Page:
Our Toothpaste Doesn’t Have Fluoride. Here’s Why.
If you compare our toothpaste to most of the others on store shelves, you’ll see that something is missing: fluoride. This was a conscious choice, and we’re happy to explain why.
But first, what exactly is fluoride?
It’s really just a naturally occurring mineral found in many water sources. It’s also added to many oral care products with the assertion that it can help teeth. It has some upsides for teeth, but its presence seems to create more confusion than benefit.
Why we don’t use fluoride
Despite many dental companies touting the benefits of fluoride in toothpaste, most toothpastes don’t actually have enough of the mineral to do any significant good for your mouth.
“While fluoride is proven to be effective in remineralizing teeth, it doesn’t have a strong enough concentration in toothpaste in order to be effective,” writes Dr. Mark Burhenne, DDS.
Why isn’t there a higher concentration of fluoride? The answer is pretty simple, actually. The FDA doesn’t allow it because a sufficient concentration could damage developing teeth if swallowed, writes Burhenne.
Plus, there are some serious risks involved if too much fluoride is consumed, like tooth discoloration, stomach problems and skin rashes. The potential for harm from fluoride was actually the initial reason we cut it from our toothpaste formula.
While fluoride has been deemed safe in moderate amounts, too much can lead to weakened bones and ligaments, among other problems (keep in mind this happens from pretty huge amounts of fluoride or to pregnant women, who are more vulnerable to the mineral’s negative side effects).
What research tells us
The end goals of fluoride toothpaste are decay prevention and tooth remineralization, or rebuilding the calcium and phosphate in enamel that has been worn down over time. But with how fluoride toothpastes are used, neither can be accomplished. In order for decay-preventing properties to take effect, the teeth’s outer layer of biofilm needs to be removed so the fluoride can be absorbed. You’d have to brush twice to remove the biofilm and then give the fluoride the chance to be absorbed. But even then, the concentration isn’t strong enough for effective topical application.
Decay prevention is more likely to come from simply drinking fluoridated water, as the mineral is absorbed through your teeth and the rest of your body. The Centers for Disease Control went as far as calling water fluoridation one of the greatest public health achievements of the 20th century.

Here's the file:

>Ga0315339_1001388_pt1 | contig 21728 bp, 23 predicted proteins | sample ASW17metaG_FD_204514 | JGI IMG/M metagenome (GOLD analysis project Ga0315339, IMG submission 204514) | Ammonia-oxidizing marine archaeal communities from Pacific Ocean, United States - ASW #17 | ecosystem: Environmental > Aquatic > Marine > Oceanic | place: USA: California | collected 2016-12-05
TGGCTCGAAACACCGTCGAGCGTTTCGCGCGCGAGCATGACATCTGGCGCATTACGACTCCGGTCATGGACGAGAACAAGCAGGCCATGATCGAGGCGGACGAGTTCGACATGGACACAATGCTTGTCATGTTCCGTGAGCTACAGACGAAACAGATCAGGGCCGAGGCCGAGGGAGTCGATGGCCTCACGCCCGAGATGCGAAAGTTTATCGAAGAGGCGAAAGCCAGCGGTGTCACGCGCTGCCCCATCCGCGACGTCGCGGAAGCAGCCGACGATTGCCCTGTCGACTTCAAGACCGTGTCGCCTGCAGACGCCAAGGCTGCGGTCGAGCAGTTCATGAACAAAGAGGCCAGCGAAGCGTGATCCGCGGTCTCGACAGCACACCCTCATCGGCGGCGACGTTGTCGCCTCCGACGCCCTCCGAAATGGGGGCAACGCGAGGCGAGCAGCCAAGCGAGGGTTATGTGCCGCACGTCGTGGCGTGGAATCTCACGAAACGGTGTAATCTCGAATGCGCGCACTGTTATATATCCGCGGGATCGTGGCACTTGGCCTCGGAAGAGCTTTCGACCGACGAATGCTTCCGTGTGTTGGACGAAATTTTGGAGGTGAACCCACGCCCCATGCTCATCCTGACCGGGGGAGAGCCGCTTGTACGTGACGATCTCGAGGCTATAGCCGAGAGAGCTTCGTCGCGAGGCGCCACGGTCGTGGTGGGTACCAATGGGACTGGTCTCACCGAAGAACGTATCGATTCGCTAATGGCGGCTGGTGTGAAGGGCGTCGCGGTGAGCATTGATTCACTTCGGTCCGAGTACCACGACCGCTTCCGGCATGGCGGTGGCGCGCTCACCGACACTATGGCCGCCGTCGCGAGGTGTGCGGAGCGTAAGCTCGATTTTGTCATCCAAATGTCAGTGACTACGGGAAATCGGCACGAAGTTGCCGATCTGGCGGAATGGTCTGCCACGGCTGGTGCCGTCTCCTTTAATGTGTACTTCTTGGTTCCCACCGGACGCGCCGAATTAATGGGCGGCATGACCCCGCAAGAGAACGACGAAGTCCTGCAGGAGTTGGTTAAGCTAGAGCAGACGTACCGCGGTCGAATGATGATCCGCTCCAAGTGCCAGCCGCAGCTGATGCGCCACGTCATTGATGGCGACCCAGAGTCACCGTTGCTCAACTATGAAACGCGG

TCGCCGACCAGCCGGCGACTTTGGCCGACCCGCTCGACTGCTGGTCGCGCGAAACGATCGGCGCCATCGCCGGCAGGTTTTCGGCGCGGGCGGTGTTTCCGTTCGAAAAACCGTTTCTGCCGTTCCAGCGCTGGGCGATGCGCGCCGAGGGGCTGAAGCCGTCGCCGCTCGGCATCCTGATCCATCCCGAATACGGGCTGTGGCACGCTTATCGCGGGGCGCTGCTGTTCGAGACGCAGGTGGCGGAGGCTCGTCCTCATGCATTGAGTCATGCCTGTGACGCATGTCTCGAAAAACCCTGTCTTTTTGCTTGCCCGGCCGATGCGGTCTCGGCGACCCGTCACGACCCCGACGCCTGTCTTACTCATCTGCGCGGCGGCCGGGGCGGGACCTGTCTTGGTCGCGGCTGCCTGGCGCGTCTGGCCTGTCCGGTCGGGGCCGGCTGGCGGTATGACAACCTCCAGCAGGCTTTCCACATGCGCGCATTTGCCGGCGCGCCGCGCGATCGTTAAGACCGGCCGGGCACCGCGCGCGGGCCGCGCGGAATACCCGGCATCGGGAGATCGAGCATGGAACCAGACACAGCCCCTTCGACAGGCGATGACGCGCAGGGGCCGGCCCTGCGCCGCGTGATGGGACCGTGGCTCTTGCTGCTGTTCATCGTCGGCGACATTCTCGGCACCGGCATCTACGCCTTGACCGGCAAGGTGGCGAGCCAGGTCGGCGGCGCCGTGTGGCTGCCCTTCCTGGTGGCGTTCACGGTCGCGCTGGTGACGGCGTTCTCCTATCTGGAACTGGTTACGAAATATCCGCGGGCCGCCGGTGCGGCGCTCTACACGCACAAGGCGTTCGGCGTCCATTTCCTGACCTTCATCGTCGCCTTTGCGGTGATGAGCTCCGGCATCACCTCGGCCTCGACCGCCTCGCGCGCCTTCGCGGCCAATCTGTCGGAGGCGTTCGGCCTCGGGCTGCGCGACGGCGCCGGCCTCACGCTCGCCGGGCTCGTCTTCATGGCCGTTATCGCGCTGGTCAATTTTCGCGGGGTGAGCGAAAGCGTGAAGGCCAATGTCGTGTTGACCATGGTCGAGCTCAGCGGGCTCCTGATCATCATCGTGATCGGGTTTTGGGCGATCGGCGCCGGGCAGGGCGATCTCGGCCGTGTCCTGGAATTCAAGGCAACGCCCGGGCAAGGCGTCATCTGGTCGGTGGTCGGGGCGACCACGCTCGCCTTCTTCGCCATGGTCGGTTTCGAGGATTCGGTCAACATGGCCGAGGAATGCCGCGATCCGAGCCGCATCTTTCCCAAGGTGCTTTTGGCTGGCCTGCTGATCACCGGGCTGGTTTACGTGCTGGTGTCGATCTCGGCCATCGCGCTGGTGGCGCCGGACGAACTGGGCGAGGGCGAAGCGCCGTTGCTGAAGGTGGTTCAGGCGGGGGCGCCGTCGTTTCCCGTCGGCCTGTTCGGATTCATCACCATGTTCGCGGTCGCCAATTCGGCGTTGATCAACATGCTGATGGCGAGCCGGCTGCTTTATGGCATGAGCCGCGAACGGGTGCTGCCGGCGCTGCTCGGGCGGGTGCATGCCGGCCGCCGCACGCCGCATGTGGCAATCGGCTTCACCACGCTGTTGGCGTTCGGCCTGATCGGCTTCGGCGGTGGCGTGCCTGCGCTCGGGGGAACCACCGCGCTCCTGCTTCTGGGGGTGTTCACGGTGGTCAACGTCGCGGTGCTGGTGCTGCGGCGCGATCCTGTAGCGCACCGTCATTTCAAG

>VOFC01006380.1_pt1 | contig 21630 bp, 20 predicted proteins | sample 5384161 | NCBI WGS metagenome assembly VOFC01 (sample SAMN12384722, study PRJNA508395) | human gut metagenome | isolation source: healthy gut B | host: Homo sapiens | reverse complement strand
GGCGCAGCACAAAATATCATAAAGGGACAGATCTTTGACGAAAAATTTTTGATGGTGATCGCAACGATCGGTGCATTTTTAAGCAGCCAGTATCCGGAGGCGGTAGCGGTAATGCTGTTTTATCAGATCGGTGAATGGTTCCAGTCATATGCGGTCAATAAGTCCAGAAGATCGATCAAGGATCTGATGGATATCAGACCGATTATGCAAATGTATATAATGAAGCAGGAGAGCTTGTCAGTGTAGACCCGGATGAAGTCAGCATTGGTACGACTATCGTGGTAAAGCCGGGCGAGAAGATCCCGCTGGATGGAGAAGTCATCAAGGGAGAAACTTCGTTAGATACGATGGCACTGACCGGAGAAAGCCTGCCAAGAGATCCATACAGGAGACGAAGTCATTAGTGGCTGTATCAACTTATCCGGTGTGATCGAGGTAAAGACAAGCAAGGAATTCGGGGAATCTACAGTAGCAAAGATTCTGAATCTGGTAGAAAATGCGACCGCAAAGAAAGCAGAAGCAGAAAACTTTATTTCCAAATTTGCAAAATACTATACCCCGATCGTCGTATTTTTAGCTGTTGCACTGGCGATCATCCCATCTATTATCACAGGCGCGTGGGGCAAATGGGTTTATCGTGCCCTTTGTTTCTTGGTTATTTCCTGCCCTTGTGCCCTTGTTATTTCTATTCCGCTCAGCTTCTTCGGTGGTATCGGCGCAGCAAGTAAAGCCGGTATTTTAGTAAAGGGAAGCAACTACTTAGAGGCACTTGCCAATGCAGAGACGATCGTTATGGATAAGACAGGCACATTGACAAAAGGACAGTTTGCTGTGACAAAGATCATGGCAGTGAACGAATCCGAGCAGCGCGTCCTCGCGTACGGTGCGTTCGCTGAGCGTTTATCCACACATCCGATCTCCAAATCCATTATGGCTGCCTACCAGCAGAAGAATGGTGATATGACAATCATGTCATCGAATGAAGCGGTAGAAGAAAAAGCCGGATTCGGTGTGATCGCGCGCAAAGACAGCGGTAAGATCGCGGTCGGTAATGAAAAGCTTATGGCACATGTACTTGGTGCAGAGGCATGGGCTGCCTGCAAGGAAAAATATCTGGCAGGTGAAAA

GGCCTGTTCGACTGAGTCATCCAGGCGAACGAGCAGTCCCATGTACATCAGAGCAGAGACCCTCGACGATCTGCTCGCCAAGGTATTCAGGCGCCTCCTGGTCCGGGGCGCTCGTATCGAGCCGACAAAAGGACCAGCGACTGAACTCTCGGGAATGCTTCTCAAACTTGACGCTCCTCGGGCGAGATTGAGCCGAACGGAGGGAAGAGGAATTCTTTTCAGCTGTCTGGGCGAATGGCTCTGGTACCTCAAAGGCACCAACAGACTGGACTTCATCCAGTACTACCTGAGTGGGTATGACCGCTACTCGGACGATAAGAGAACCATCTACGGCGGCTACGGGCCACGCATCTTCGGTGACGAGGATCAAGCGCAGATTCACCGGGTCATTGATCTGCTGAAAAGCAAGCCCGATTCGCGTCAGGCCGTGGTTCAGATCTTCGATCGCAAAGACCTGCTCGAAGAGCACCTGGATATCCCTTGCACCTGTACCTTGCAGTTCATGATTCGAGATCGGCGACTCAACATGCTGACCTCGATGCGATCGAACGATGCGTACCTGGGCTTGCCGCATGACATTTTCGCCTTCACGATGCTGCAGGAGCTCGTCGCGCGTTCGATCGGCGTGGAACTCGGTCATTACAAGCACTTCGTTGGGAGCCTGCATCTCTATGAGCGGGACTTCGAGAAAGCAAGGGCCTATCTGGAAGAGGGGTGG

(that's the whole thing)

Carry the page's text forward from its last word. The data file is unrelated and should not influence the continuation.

And forget about remineralizing teeth with normal fluoride toothpaste. Only prescription-strength products like certain liquid gels have a high enough fluoride concentration to cause remineralization.
If not fluoride, then what?
There are plenty of other effective ingredients in our toothpaste. Here are a few.
- Xylitol – This sugar alternative has decay-preventing qualities, which is why it’s present in products like chewing gum. The bacteria that cause cavities can’t use xylitol for growth, so it can reduce their presence while repairing enamel.
- Mentha Piperita Essential Oil – Made from peppermint leaves, this oil has been proven to have decay-preventative qualities. It also fights bad breath and is an anti-inflammatory.
- Mentha Viridis Oil – An oil derived from spearmint plants that works as a disinfectant.
- Gaultheria Procumberis Oil – This oil comes from North American wintergreen trees, and it can be used as an oral antiseptic.
Making fluoride work harder for you
Of course, fluoride does have some benefits for teeth. It can help prevent decay and remineralize teeth, when used effectively. Sometimes your teeth just can’t take in the mineral to make it work for them.
Perhaps the best and simplest way to improve fluoride uptake is mouthwash. Swishing around an alcohol-free fluoride mouthwash works first by cleaning the teeth, removing the biofilm that can damage teeth over time and prevent fluoride from getting absorbed. Then, in the latter part of swishing, the newly cleaned teeth absorb the fluoride on all sides.
Prefer a more natural alternative to fluoride or alcohol-based mouthwash?
Consider oil pulling. It’s an ancient Ayurvedic health practice that works like mouthwash, but without all the chemicals or the risk of mouthwash killing good bacteria in your mouth. Coconut oil, in particular, contains antioxidant Vitamin E, as well as lauric acid, which has anti-bacterial and anti-fungal properties.
Find out what’s best for you
Like all medical care, dental care is best when it’s personalized. Talk to your dentist about what will be the most effective and safest option for you.
Just remember, there are plenty of ways to prevent tooth decay and to remineralize those pearly whites.